Stay tuned for exclusive recipes, tips and announcements.
Every year in preparation for “Turkey 911,” On Good Morning America I read up on the latest turkey roasting methods and generally try out a few. This year I tried two new things (at least they were new to me): dry brining and cooking a turkey in an oven bag.
I tried out dry brining because it seemed so much simpler than wet brining and so much less messy. I had read a recipe in “Cook’s Illustrated,” last year for this method and I thought, aha! that makes sense. I had been experimenting over the summer with salting steaks and chops an hour or two before cooking them and concluded that this method gave them much more flavor. So why wouldn’t it work with turkey and besides, good old “Cooks Illustrated,” had recommended it? So I ordered a small fresh turkey the Sunday before Thanksgiving and got to work. The trouble is I broke my first cardinal rule: “When you are making a recipe for the first time, follow it exactly.” I read the recipe, which involved salting the turkey all over inside and out and under the skin, chilling it for many hours and then rinsing and soaking it in ice water before patting it dry and roasting it. Here is what I figured – I don’t have hours and hours to let it chill, and I don’t want to bother with an ice bath, so I will do what I have been doing with steaks and chops and decrease the amount of salt that “Cook’s ” called for. I salted it and let it sit at room temperature for a few hours figuring that the salt would do its thing faster at room temp. Then I patted it dry and roasted it at 325 F. It reached 165 F in the leg thigh joint in a little over 2 hours (it was a small turkey after all) and I let it rest for 45 minutes. Then I carved it with great excitement.
Well, it was moist in tiny parts of the breast but not like I had hoped and guess what, it was quite salty. DUH!! How stupid was I ? I didn’t even rinse off the salt before I cooked it. I imagine that that ice bath I decided to skip was kind of key to getting moisture inside of the muscle. So, I cannot report on dry brining since I didn’t really follow the instructions…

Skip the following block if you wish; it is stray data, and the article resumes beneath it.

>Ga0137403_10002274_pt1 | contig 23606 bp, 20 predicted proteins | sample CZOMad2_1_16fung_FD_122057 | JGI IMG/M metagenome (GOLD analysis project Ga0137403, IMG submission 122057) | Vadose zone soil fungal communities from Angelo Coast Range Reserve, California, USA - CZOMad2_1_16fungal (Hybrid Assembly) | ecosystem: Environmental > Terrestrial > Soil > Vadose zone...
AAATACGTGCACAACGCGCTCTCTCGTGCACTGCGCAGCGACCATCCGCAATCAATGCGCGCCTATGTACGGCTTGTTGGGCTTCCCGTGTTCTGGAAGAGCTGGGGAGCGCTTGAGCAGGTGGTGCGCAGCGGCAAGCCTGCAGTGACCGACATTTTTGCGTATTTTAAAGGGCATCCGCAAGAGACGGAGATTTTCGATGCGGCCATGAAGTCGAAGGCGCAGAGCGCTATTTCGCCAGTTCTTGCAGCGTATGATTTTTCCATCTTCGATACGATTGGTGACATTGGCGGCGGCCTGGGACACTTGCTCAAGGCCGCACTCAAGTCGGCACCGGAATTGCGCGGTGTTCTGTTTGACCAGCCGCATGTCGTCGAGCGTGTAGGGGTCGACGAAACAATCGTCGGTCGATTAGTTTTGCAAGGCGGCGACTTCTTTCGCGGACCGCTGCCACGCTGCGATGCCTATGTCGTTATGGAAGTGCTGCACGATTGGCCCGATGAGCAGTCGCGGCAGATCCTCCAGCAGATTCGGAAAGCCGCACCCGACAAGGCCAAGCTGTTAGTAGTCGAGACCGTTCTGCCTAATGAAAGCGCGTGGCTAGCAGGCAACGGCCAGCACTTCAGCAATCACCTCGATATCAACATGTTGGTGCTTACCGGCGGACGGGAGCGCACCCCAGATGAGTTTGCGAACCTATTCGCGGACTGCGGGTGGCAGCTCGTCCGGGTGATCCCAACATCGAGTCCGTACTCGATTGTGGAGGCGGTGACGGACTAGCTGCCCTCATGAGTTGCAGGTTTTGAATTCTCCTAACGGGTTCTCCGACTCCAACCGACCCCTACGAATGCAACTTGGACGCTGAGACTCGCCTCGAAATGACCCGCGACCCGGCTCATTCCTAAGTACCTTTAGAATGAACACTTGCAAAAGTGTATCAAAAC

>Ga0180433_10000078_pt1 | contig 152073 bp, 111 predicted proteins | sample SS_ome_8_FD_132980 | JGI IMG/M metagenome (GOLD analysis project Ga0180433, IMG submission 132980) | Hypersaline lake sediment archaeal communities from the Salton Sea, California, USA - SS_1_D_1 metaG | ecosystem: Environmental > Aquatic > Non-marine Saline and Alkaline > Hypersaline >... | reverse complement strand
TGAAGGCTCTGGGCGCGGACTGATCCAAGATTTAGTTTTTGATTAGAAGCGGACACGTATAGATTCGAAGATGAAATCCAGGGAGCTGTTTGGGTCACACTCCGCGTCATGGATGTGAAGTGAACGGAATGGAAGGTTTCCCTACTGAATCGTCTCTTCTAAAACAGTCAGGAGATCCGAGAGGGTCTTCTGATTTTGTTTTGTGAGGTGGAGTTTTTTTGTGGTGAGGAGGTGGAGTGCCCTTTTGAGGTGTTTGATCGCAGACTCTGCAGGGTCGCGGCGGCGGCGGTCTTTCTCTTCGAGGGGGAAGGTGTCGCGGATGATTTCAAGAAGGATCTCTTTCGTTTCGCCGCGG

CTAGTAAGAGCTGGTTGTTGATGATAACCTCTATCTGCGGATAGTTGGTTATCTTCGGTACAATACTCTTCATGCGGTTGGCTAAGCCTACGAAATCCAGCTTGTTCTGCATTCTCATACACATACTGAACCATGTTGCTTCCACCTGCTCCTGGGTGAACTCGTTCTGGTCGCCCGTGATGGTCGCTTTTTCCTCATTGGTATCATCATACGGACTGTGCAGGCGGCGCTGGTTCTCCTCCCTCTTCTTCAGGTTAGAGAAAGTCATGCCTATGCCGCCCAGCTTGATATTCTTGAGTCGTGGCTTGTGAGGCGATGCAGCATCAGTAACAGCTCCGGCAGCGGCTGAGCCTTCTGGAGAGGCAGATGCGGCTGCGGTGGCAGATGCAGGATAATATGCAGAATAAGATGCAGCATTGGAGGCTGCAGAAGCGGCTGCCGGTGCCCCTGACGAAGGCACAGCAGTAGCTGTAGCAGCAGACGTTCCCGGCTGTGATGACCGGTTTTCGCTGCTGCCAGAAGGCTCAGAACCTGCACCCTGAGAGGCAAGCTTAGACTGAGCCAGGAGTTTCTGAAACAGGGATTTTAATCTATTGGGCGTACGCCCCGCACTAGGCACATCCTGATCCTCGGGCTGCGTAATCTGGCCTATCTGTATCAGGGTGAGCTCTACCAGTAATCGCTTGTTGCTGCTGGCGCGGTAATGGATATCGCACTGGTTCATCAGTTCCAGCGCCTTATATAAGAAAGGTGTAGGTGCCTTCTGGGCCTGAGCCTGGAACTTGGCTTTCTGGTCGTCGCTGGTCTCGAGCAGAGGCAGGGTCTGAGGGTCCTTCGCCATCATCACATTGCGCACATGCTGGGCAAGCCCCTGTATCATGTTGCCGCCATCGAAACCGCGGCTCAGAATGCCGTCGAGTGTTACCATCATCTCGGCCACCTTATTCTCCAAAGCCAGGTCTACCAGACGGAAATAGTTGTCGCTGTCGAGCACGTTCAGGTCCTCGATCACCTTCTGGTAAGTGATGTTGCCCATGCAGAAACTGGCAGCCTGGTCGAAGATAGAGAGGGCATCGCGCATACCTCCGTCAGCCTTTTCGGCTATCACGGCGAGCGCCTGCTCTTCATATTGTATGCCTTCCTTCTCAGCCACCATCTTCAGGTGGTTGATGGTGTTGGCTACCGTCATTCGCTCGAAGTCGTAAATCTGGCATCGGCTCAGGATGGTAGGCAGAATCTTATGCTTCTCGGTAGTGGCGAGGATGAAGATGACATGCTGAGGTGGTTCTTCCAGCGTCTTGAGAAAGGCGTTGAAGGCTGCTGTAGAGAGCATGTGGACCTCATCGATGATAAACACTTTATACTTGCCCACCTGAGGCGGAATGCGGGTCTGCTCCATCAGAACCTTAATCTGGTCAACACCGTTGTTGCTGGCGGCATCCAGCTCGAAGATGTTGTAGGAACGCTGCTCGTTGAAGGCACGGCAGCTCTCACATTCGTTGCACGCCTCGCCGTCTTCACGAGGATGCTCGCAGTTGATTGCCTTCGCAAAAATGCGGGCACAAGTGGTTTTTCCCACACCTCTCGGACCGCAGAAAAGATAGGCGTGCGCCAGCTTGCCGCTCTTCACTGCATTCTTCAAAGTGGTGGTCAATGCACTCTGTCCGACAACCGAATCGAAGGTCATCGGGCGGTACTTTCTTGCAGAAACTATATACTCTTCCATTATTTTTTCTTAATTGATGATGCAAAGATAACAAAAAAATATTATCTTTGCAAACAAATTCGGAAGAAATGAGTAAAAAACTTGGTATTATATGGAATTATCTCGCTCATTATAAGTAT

(The family does not really like turkey anyway so this was not a very popular meal.)
I realized one other thing with this particular turkey – it was organic but even so, it said on the package that 6% “solution” had been added to it. I didn’t focus on that when I was taking it out of the package. I didn’t focus on it until the next day when I was talking with my producer at GMA, Anthony Underwood, and he said he had gotten the same brand of turkey and thought it was odd that “solution” had been added to an organic turkey. What is usually in a “solution” ? Water, spices and — salt!!!!
I did not actually cook a turkey in an oven bag. Given that we are not huge fans of the bird, I did not want to cook two. I decided instead to try out an oven bag on a 3 1/2 pound chicken. I usually blast my chicken at 450F for 45 minutes and then let it rest for 15 before carving. It always comes out with beautiful crispy skin and moist meat. I was a little out of my realm here but I decided to go with 325F and follow the instructions carefully on the oven bag package (which tells you to put flour in the bag, punch holes in it and make sure it does not touch the sides of the oven).
Well after about 40 minutes, I took the chicken’s temperature and it was already at 165F. But it looked steamed. There was no golden skin. I was already sad. I transferred the chicken and the enormous amount of liquid that must have come out of the chicken to a platter. I let it rest for 15 minutes and then carved it. It was ridiculously moist and juicy. The meat was delicious.
I might cook a chicken this way again, if I was just going to use it in a salad or sandwich. I know I won’t ever cook a turkey in a bag. The only part I like about a turkey is the crispy skin.
Leave a Comment